However, the MicroGT lacks the functionality to offset time-of-use charges and sell energy back to the grid. It also does not comply with the new smart inverter requirements in California and Hawaii.

These drawbacks prevent us from recommending the MicroGT all situations. The Skybox is simply a more complete and versatile product.

This article was updated on 2/13/2019. For our most current prices, take a look at the inverters page in our shop.

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8 Costly Solar Mistakes to Avoid When You Design Your System

8 Costly Solar Mistakes to Avoid When You Design Your System

Today we’re going to look at the most common mistakes we see from beginners who are just starting to research and design their own solar system.

Our goal with this article is to prevent common headaches and (potentially costly) problems that stem from poor system design.

Since we came online in 2002, we’ve talked to tens of thousands of people about going solar.

Many of those calls start the same way: someone’s just had “the epiphany.” They realized solar power not only helps the environment, but is actually cheaper than paying the utility company in the long run.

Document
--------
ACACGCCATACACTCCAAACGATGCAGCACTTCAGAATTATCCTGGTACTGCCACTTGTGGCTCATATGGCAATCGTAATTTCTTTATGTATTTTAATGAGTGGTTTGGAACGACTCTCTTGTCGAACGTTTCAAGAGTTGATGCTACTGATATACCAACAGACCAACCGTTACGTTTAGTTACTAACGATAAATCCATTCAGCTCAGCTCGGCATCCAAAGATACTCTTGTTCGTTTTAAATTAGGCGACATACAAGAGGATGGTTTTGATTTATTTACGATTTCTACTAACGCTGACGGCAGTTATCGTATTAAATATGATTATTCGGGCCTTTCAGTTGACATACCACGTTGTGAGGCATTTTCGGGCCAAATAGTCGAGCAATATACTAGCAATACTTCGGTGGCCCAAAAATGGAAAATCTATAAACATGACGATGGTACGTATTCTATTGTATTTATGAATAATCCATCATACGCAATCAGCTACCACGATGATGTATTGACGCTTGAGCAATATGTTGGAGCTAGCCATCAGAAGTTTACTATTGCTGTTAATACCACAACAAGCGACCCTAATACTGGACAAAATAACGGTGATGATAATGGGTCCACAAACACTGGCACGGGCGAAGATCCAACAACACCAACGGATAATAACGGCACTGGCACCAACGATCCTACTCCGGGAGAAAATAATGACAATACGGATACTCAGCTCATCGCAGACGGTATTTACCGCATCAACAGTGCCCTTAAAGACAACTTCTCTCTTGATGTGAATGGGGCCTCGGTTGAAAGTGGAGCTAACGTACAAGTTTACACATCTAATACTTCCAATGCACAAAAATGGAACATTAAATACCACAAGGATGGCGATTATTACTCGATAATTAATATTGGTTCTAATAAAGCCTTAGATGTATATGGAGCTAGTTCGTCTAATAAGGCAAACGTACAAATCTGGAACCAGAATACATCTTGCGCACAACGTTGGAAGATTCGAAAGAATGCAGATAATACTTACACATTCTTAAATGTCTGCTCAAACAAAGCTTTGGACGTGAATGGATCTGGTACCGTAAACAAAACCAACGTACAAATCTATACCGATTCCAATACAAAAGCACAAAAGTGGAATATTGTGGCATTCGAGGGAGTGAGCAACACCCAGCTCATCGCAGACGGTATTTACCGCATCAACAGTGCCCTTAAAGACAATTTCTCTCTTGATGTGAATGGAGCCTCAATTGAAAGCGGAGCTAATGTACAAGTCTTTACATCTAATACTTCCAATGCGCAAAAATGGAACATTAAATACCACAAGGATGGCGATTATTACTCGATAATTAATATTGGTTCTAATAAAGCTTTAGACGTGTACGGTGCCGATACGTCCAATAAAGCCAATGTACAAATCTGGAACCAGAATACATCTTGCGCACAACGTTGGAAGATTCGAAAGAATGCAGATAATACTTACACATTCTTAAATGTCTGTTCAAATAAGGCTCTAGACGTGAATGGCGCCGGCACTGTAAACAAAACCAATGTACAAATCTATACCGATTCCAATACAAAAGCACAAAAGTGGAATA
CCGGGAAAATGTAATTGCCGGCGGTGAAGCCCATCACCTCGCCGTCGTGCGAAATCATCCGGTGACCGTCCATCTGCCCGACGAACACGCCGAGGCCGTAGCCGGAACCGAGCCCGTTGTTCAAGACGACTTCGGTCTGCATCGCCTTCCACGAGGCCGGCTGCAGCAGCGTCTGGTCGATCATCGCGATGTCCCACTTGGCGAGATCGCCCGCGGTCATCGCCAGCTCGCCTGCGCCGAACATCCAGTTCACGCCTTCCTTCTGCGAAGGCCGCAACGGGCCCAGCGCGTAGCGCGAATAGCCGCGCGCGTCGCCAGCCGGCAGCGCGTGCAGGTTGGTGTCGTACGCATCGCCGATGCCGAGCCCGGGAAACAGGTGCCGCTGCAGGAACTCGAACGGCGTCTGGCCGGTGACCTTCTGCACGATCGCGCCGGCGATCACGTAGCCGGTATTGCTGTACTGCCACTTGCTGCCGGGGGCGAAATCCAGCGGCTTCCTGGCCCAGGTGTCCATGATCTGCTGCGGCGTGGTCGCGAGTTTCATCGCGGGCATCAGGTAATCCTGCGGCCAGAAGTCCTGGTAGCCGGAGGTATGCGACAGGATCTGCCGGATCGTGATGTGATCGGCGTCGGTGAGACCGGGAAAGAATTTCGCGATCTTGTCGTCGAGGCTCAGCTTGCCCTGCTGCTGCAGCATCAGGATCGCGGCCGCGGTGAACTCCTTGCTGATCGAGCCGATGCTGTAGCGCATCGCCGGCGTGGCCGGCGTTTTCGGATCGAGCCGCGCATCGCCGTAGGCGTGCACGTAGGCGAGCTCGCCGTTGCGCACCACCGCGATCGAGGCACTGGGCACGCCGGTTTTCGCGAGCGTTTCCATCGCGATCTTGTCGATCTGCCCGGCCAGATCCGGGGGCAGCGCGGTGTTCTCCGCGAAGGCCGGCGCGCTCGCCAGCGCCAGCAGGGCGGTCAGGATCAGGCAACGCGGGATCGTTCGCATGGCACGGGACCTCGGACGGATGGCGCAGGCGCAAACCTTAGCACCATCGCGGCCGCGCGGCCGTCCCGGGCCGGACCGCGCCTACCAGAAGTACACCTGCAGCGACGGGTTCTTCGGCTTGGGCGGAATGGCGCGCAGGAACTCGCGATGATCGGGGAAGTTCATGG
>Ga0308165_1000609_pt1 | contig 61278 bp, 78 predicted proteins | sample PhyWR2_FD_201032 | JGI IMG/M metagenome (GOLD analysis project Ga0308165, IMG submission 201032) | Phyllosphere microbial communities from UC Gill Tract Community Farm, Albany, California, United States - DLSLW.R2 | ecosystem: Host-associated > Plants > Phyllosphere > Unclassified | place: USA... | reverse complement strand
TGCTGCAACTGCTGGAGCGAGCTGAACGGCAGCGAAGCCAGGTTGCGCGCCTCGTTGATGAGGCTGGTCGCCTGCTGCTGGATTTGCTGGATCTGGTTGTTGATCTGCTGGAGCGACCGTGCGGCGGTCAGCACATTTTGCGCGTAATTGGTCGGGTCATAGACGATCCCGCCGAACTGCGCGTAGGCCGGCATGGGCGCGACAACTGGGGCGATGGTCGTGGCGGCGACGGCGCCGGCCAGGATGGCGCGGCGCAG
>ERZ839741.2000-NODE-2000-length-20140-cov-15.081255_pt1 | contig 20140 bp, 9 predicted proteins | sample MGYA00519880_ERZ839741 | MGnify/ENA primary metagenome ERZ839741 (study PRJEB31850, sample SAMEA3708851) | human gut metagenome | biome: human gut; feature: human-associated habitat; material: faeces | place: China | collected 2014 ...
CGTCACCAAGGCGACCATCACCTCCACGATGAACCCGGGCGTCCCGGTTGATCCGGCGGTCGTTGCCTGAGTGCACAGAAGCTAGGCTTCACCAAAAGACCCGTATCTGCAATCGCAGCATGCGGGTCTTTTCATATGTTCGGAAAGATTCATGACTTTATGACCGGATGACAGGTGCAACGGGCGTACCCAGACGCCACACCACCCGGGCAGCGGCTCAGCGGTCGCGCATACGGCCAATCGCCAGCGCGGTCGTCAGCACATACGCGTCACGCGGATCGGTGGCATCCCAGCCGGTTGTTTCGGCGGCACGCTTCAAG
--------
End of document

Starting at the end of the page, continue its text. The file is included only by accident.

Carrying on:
Sometimes, people are so eager to get started that they dive in headfirst. They research products, calculate a cost estimate, and start sketching panel layouts for their roof.

But solar system design is a lot more complex than it appears on the surface.

So when people try to design a system without doing the research, they sometimes make mistakes. Big, glaring, expensive mistakes.

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I touched base with a few of my colleagues to brainstorm the most common solar mistakes and misconceptions people have when they first get in touch with us.

Here are the points that came up over and over again:

1. Confusing off-grid and grid-tie solar

Solar power allows you to generate your own energy, which means you won’t pay for power from the utility grid. People assume this means they will be “going off the grid,” but that’s not accurate.

In reality, most people are looking for a grid-tied solar system.

Here’s the distinction: your panels generate energy, but you need a way to store that energy for later use. If you have access to power lines, you can store the energy you generate in the utility grid. The utility company will credit you for extra power produced, and allow you to pull from the grid when you need it.

Off-grid properties have no access to power lines, so they need another method to store energy. That means off-grid systems need a battery bank to function. Batteries are expensive, but with no option to store power in the grid, they are mandatory for off-grid systems.